as goods that use materials that can be more readily recycled. For
example, consider the following recommendations for reducing waste:
- Buy goods in concentrated, dry, or bulk form to reduce transportation and packaging costs.
- Pick flexible packaging materials instead of rigid packaging,
since flexible packaging typically takes less energy to make and
- Pick goods with the highest ratio of product weight to packaging
weight, when possible. For example, tuna in a foil pouch is better than
tuna in metal cans.
Another possibility is to seek out a waste audit to get suggestions
for how best to reduce waste in your business. For an online
do-it-yourself tool, see this online waste audit tool. For direct assistance with a waste audit, contact your state environmental protection office.
Recycling To Reduce Waste
Recycling is defined as the process of converting used materials into
new materials. Not every type of material can be recycled; those
materials most commonly recycled are aluminum, cardboard, glass, paper,
plastics, and steel. And contrary to what many believe, recycling is
typically not one to one, meaning that material that gets recycled isn't
necessarily converted to that same material. Thus, old glass doesn't
necessarily end up as new glass, and old plastics don't necessarily end
up as new plastics.
Although recycling programs, particularly at the municipal level,
have become quite popular, the debate rages on as to whether recycling
makes financial sense because the costs to recycle can be substantial.
Despite this disagreement, most can agree that recycling does reduce
incineration, which is the most common means for disposing of landfill
waste. The less there is to burn, the less harm that incineration does
to the environment. And recycling does reduce the need for landfill
space, which not only causes water pollution from runoff but also could
contribute to global warming because decomposing products release, among
other things, methane gas.
According to Recycling: Good for the Environment, Good for the Economy,
a pamphlet by the California Integrated Waste Management Board,
recycling one ton of waste will pay $101 in salaries and wages, produce
$275 more in goods and services, and generate $135 more in sales than
disposing of it in a landfill.
While each individual small business doesn't generate a large
quantity of waste that could be recycled, in the aggregate, it adds up.
Here are some of the most likely candidates for recycling for small
- Paper. The most important reason for recycling paper is
to keep it out of landfill sites. Newspapers alone constitute a reported
14 percent of all landfill space. Nearly 15.7 million tons of
printing-writing papers were recovered in 2006 from U.S. workplaces, a
significant increase from the more than 10 million tons recovered in
1995, according to the paperrecycles.org website.
- Glass, plastic, and metal cans. The average American
consumed 28.6 gallons of bottled water in 2006, up from just 1.6 gallons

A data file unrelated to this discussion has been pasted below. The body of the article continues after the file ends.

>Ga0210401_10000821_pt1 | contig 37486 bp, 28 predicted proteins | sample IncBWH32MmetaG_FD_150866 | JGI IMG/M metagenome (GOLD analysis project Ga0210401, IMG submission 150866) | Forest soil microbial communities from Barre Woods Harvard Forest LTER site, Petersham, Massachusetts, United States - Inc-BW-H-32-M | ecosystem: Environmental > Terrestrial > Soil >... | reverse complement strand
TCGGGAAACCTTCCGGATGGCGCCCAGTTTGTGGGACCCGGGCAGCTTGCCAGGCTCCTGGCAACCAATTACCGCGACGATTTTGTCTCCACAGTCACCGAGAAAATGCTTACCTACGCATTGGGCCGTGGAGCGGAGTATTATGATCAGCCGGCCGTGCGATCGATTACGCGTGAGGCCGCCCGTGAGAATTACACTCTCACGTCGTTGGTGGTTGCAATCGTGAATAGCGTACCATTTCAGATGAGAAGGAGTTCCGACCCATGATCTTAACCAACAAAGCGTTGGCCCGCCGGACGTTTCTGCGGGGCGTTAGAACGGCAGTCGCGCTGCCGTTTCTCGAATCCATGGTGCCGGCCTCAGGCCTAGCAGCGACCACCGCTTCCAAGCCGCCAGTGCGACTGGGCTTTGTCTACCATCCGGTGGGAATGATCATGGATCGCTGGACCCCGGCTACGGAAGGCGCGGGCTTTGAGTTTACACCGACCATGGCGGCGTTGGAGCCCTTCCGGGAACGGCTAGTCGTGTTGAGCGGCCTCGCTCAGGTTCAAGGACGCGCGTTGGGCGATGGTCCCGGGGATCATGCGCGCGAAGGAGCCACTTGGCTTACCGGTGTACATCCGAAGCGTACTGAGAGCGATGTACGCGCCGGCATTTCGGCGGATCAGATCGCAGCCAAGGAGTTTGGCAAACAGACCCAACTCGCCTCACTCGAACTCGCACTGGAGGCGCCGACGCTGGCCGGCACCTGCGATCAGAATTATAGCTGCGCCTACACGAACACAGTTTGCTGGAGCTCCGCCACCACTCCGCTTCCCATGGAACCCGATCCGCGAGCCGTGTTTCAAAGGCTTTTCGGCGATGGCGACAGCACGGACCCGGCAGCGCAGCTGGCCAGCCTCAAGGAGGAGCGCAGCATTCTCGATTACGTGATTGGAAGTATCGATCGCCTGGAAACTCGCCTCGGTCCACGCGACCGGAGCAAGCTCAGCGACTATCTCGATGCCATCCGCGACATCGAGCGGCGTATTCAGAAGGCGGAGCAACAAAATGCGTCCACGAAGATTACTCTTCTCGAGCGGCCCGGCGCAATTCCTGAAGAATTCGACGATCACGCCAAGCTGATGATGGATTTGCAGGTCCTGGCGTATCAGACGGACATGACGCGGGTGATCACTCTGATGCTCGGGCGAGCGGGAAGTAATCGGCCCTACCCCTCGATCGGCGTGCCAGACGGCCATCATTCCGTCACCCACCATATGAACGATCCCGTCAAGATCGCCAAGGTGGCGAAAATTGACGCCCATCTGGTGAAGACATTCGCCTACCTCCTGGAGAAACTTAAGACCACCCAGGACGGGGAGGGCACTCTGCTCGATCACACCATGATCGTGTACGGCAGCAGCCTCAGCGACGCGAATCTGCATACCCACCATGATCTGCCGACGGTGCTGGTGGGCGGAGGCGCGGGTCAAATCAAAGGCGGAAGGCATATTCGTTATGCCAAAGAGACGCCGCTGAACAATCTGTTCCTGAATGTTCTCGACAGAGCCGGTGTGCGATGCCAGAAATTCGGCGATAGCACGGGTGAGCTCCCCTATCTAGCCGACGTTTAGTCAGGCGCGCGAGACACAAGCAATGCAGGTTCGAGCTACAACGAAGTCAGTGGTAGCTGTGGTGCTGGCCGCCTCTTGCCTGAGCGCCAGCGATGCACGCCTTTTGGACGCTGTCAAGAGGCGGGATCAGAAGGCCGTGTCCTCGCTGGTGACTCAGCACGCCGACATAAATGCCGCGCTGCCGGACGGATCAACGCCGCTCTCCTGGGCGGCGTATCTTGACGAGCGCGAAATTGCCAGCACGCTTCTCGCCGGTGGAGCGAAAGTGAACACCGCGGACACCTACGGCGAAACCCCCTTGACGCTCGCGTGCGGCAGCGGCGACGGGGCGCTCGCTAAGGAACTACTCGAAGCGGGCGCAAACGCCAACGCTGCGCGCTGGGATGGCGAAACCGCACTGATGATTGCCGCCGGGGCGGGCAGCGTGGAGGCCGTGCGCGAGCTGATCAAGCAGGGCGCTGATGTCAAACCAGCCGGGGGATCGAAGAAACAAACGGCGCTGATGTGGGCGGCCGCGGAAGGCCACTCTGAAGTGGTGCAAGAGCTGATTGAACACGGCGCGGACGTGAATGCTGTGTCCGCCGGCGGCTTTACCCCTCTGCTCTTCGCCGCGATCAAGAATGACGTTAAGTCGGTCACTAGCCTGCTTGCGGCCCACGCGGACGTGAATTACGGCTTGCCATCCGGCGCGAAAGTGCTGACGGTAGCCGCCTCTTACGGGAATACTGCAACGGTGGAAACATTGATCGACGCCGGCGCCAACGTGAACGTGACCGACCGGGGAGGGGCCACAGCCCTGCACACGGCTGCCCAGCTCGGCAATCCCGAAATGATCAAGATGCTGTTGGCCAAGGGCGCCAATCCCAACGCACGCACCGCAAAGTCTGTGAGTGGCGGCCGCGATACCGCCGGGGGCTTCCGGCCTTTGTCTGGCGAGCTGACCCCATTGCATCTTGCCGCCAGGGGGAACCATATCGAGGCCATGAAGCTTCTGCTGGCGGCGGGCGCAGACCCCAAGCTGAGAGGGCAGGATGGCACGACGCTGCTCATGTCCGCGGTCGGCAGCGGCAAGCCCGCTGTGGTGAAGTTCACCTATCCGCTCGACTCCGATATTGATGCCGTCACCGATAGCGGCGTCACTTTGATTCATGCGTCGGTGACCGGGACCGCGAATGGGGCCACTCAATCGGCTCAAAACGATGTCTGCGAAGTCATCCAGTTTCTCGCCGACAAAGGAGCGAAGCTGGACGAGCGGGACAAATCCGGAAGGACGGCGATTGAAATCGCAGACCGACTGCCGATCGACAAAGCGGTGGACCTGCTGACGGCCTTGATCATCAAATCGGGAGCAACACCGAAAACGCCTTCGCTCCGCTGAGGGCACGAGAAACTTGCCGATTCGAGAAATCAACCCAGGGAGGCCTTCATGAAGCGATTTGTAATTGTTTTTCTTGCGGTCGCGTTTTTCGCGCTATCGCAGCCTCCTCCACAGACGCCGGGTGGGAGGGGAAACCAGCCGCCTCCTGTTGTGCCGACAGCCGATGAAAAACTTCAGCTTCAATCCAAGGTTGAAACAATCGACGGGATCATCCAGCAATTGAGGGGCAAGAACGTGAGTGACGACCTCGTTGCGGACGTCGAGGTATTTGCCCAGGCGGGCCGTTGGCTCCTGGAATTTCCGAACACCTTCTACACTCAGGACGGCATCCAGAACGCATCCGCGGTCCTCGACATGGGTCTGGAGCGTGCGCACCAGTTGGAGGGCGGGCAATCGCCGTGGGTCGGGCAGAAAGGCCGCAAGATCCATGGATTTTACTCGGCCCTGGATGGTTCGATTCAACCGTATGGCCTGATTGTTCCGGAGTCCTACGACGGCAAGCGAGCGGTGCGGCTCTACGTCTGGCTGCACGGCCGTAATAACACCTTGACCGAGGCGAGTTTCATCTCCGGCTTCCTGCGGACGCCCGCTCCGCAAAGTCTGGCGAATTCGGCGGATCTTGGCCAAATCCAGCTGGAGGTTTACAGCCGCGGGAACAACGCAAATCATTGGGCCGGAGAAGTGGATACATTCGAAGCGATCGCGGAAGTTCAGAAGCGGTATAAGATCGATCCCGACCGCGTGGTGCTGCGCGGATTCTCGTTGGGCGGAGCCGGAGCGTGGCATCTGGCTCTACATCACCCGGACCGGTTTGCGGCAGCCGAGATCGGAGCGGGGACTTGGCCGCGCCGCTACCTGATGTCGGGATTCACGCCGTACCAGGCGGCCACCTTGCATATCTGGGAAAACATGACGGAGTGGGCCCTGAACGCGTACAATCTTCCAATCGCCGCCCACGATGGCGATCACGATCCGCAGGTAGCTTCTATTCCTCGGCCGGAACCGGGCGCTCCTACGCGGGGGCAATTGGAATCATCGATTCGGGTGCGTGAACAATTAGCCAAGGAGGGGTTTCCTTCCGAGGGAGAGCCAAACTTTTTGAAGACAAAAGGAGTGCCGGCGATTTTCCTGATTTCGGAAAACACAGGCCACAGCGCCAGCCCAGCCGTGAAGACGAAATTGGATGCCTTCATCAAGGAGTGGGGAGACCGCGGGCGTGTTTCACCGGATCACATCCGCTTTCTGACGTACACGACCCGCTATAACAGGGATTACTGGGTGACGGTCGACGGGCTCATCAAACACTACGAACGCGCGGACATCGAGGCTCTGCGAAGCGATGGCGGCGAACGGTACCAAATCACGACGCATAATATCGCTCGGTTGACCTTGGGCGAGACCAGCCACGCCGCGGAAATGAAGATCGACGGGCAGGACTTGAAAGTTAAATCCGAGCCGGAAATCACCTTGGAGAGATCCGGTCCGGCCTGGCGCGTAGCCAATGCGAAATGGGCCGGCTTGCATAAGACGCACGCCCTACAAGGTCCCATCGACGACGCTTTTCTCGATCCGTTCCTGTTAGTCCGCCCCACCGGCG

in 1976, according to the Beverage Marketing Corp. But eight out of
every 10 bottles ends up in a landfill, each of which takes about 700
years to begin to decompose, according to the Earth911.org website.
- Office electronics. The U.S. generated an estimated 1.5
billion pounds of electronic devices in 2006, according to Earth911.
Recycling one million cell phones saves enough energy to power more than
19,000 U.S. households with electricity for an entire year, according
to the EPA.
Recycling programs. One response to the waste that your
office generates is to participate in a local recycling program. For
recycling paper, glass, plastics, and metal cans, participation in a
recycling program typically involves taking two steps. First, find
someone to pick it up. Second, put recycling bins in the office. To find
someone to pick up your recyclables, the best place to start is
probably with the public works department in your city or county.
Recycling office electronics is a bit different. Several possibilities do exist, however.
- Contact the same public works department you contacted for the
other waste. Some communities offer electronics collections as part of
their recycling program involving paper, glass, etc.
- Look for public and private organizations that accept electronics for recycling.
- Consider the electronic manufacturer or retailer of your
electronic product. Some electronics manufacturers and retailers accept
used electronics for recycling, and some offer free shipping labels
through their website.
- Consider a charitable organization.
- Consider a repair shop.
Federal and state disposal rules. Small business owners
also need to be aware of federal, state, and local rules governing the
disposal of used electronics. For example, some electronics, such as
cell phones, are deemed to contain "hazardous" materials and are subject
to special handling rules. Individual state rules can be more stringent
than the federal rules. For more information, see the EPA's discussion
of ecycling rules and regulations.
In addition, while glass products typically are recycled with
plastics, metal cans, and similar products, light bulbs have to be
recycled separately, especially those compact fluorescent light bulbs,
which contain mercury.